The U.S. Court of Appeals for the D.C. Circuit has ruled in favor of Grayscale in a lawsuit against the Securities and Exchange Commission (SEC), allowing the company’s application to convert the Grayscale Bitcoin Trust (GBTC) into an exchange-traded fund (ETF). This decision could have significant implications for other companies, such as BlackRock and Fidelity, that are seeking to create bitcoin ETFs.
The court’s decision challenges the SEC’s denial of Grayscale’s application, citing the agency’s failure to provide a clear rationale for approving some bitcoin-related products, like futures-based ETFs, while denying Grayscale’s proposal. This ruling could open the door for spot bitcoin ETFs, which would allow investors to gain exposure to bitcoin’s price movement without owning the actual Cryptocurrency is a form of digital or virtual currency that uses cryptography for security and operates independently of a central authority or traditional banking system. Cryptocurrencies leverage blockchain technology to gain decentralization, transparency, and immutability. Key Features: • Decentralization: Cryptocurrencies operate on a decentralized network of computers, meaning no central authority governs or regulates it. • Cryptography: Secure transactions and....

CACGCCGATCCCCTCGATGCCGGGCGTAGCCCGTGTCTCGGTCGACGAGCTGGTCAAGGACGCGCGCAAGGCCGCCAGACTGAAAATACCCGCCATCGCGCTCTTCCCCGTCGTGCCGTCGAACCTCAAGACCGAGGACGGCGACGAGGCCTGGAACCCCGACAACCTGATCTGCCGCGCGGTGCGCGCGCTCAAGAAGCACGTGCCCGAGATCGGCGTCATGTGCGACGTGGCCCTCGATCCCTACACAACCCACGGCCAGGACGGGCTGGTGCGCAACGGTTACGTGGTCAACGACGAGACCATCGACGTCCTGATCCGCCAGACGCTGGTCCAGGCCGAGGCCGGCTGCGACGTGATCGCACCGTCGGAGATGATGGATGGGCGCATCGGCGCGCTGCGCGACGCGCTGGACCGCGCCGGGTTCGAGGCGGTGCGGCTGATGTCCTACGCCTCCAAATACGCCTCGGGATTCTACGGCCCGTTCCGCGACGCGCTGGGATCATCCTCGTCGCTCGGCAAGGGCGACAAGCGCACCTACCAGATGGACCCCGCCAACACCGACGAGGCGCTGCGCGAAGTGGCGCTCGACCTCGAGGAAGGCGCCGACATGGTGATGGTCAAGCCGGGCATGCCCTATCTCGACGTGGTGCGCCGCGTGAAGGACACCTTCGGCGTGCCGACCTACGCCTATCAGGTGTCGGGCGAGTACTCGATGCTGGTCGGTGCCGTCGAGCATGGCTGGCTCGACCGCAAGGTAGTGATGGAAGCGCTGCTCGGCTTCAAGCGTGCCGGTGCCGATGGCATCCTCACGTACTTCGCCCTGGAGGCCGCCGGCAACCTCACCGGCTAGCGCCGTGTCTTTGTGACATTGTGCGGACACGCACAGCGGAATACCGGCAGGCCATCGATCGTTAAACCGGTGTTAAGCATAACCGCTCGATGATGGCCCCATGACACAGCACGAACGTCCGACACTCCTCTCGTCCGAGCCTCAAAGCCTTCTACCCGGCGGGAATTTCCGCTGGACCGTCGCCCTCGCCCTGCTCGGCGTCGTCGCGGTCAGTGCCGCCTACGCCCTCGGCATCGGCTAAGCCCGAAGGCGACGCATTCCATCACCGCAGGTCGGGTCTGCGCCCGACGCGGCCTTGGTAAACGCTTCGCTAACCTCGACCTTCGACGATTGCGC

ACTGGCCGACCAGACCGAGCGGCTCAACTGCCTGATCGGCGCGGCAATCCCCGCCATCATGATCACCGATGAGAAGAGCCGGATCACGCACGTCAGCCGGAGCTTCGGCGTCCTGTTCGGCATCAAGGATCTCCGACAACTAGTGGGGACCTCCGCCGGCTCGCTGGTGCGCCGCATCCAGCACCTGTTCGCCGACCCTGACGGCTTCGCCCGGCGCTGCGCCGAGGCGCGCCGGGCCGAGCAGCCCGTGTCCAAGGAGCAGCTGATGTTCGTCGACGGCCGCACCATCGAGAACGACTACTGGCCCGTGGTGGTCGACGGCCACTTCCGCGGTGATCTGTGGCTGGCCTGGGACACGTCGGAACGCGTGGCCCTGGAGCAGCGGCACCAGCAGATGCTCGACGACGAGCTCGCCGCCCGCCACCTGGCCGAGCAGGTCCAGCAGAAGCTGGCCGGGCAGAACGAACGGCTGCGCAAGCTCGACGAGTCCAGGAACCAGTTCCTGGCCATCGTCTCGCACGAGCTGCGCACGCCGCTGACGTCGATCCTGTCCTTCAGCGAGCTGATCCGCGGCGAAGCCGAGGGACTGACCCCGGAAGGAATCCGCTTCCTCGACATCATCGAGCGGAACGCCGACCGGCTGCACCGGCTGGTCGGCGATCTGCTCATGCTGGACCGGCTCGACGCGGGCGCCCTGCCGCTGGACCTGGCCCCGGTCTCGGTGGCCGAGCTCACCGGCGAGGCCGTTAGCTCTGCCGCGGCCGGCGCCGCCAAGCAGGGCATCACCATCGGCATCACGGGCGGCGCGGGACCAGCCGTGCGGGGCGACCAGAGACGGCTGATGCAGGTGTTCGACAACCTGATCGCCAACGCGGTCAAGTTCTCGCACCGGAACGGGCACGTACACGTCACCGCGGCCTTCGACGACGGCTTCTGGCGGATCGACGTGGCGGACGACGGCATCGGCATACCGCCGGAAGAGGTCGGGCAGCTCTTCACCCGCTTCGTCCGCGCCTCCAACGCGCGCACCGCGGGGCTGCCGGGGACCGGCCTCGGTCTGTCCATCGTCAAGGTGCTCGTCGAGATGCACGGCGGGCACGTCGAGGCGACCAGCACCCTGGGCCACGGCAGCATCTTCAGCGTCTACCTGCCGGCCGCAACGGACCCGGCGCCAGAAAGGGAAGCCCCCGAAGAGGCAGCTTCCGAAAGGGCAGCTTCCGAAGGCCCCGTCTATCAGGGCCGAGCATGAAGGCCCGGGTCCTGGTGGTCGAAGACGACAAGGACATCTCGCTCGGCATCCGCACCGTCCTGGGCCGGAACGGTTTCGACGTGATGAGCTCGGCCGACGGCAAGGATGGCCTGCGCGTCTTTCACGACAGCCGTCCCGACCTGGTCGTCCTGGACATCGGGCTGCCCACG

The ruling prompted positive market reactions, with major cryptocurrencies like bitcoin and ether experiencing surges. Coinbase, which is involved in several spot bitcoin ETF applications, also saw its stock price rise by over 14%.
Grayscale’s lawsuit was initiated in 2022 after the SEC rejected its application to convert GBTC into an ETF. The SEC had expressed concerns about market manipulation and investor protections. The court’s decision implies that the SEC’s enforcement action against Grayscale’s application might not have a strong foundation for success.
Experts suggest that the ruling could influence the SEC to approve more bitcoin ETF applications, potentially benefiting companies like BlackRock and Fidelity. The verdict indicates that the court sees the regulatory treatment of similar products as inconsistent and potentially unlawful.